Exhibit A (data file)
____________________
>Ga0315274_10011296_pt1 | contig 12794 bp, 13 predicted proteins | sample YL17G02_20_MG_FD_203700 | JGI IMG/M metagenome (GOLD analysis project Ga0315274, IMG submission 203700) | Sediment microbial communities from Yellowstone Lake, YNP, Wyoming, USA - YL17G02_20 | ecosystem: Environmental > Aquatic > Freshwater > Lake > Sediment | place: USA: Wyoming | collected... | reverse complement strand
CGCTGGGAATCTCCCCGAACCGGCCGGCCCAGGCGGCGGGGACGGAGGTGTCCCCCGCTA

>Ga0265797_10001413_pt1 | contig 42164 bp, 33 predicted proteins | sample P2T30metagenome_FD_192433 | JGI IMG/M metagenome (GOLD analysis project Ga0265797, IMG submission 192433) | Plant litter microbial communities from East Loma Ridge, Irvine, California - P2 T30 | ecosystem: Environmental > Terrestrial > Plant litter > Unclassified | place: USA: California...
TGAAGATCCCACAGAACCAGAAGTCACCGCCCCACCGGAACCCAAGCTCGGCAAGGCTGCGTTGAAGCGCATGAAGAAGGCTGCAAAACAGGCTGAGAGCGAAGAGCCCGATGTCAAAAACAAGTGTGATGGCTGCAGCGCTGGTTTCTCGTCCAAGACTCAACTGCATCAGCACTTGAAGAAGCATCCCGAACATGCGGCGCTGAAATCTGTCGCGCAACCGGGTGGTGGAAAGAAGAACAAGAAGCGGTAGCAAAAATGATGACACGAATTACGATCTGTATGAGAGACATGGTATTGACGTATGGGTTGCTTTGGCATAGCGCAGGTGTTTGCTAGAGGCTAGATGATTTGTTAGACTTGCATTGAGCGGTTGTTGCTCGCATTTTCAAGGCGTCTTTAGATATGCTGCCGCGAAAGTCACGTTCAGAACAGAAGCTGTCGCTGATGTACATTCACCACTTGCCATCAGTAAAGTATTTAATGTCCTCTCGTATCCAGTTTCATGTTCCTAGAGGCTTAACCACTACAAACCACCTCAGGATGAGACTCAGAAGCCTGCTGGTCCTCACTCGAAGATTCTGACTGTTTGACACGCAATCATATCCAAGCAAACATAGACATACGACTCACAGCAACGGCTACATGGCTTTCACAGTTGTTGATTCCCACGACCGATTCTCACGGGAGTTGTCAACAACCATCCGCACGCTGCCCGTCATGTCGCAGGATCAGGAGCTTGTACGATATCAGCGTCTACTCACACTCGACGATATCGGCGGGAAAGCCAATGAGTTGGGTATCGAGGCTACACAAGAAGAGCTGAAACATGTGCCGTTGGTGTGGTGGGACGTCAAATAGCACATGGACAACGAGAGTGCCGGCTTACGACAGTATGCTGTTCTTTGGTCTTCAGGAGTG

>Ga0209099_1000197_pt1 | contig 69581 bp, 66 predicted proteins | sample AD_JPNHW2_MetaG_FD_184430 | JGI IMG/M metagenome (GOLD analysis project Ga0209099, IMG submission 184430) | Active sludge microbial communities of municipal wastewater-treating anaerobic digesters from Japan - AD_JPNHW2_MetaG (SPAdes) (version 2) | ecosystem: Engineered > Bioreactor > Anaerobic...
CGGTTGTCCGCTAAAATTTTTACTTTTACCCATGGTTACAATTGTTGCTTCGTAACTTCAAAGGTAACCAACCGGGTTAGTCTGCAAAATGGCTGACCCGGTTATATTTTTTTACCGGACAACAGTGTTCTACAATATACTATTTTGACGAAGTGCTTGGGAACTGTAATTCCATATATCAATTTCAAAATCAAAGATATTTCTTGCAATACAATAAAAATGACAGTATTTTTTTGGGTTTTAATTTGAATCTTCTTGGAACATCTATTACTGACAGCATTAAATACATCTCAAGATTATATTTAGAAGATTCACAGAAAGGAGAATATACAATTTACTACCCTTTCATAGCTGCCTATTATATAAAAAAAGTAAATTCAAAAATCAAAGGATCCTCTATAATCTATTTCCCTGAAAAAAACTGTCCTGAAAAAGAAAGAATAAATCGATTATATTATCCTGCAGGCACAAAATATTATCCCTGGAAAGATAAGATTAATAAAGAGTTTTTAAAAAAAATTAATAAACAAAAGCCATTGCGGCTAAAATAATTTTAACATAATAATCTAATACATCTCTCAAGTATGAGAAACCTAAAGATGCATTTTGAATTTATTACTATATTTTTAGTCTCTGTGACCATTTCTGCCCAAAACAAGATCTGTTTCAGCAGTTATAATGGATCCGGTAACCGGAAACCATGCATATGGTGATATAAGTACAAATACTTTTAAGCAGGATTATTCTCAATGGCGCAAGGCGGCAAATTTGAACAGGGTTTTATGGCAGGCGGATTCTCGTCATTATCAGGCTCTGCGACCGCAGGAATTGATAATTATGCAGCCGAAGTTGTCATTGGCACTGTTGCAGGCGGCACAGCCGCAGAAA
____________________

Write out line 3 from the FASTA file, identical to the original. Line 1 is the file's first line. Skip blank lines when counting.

>Ga0265797_10001413_pt1 | contig 42164 bp, 33 predicted proteins | sample P2T30metagenome_FD_192433 | JGI IMG/M metagenome (GOLD analysis project Ga0265797, IMG submission 192433) | Plant litter microbial communities from East Loma Ridge, Irvine, California - P2 T30 | ecosystem: Environmental > Terrestrial > Plant litter > Unclassified | place: USA: California...